For nearly half a century Bletchley Park, a Victorian manor house near Milton Keynes in Buckinghamshire, lay neglected and unloved; its dilapidated buildings falling into disrepair. By the 90s, its boarded-up huts at its rear were due to be torn down. Yet for more than 50 years the house was shrouded under a veil of secrecy. Only during the last 20 years was its secret finally revealed. It was the place where the codes of the German Enigma machine were broken by a special-purpose codebreaking machine called Colossus.
The secret work at Bletchley Park had, it is believed, shortened the war by up to two years. However, the secrecy came at a cost. Britain lost out to the US in the development of computer technology. So what is the link between Bletchley Park and Google? Simple – there is a desire by some individuals at Google to nurture the past. In fact, Google is helping to spearhead a campaign to save Bletchley Park by restoring it to its former glory. Google has provided the money for the purchase of key papers and is backing the current appeal to restore the derelict block at Bletchley Park.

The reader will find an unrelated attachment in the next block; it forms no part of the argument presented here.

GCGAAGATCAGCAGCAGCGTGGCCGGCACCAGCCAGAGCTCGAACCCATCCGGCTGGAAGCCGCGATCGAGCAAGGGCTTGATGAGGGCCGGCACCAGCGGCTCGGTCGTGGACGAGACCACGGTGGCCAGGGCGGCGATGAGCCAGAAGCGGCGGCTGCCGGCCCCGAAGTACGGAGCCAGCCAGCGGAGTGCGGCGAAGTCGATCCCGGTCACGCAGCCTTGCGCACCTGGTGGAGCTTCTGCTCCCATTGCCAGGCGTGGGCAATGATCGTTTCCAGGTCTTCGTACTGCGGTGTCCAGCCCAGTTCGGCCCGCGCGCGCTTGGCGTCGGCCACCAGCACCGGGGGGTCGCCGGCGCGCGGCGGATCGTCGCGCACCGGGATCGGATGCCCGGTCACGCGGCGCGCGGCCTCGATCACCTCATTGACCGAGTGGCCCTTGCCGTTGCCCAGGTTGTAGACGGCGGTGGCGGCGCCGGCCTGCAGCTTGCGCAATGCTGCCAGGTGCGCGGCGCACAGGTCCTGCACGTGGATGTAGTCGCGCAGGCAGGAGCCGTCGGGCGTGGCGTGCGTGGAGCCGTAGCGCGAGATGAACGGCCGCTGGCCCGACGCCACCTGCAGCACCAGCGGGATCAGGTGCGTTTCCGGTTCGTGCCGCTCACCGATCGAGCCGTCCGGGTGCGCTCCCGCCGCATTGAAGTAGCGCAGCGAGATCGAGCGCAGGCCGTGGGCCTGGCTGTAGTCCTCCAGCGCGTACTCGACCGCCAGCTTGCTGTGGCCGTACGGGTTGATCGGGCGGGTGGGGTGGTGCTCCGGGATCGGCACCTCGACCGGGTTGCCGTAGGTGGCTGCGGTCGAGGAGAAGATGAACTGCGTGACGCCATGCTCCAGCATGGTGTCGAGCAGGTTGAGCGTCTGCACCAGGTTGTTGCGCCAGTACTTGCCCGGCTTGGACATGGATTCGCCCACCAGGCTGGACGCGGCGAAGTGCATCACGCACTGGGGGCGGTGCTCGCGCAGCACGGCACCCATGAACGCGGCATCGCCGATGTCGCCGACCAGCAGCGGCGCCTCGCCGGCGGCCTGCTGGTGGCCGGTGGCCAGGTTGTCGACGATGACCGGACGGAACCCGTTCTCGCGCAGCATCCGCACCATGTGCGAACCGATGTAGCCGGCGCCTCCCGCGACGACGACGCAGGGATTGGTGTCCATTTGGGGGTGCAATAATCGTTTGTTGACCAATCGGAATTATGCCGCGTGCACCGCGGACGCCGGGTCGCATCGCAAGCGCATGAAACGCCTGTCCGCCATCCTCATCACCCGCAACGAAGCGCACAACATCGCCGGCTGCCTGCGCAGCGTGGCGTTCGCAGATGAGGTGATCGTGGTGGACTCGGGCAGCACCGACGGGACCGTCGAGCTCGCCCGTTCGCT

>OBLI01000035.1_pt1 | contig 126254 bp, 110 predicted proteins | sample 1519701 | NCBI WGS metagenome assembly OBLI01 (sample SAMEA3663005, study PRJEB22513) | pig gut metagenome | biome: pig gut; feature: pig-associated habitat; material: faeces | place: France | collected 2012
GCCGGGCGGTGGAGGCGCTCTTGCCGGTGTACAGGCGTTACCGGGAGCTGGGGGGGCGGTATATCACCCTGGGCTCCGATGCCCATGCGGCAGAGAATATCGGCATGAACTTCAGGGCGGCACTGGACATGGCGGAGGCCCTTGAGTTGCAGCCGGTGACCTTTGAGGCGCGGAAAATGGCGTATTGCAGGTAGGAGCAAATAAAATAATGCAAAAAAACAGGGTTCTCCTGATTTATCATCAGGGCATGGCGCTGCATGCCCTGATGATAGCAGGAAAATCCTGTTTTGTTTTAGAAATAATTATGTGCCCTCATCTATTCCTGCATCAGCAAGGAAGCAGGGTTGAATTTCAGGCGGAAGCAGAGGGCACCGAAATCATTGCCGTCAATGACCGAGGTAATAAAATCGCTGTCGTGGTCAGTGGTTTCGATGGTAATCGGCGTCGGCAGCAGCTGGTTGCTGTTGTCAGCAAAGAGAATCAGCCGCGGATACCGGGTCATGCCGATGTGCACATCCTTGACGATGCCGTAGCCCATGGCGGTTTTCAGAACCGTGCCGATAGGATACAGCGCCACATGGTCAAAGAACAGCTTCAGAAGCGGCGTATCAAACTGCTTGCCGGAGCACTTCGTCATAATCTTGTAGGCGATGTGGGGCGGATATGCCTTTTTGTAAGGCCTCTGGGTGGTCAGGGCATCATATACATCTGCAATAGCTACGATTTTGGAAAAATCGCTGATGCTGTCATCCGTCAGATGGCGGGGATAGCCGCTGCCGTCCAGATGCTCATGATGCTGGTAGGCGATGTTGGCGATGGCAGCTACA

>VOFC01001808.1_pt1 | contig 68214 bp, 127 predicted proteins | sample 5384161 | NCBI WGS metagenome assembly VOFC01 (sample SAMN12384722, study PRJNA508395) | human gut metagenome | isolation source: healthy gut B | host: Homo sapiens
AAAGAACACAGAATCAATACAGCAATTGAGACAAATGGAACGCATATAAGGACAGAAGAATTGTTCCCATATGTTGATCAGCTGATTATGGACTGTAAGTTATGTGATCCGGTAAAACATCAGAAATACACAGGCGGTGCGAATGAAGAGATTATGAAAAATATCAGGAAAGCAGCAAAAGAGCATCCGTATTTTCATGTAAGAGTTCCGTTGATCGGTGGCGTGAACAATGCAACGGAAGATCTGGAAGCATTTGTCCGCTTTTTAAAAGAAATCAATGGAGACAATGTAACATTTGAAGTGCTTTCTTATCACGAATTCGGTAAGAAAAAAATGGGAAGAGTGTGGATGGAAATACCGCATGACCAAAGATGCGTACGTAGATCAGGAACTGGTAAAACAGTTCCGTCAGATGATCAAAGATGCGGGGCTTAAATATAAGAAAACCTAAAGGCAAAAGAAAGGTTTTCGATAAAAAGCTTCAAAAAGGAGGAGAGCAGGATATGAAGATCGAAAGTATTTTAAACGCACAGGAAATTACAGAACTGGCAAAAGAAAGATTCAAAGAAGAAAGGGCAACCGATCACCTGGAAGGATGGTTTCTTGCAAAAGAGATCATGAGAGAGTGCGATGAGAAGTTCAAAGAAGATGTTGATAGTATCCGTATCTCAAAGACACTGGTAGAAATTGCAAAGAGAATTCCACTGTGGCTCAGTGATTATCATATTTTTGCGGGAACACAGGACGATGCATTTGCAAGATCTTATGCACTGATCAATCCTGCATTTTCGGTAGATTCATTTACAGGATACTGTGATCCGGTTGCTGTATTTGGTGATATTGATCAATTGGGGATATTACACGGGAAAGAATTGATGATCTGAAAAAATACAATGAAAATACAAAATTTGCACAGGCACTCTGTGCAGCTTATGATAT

Category: History / Bletchley Park / Google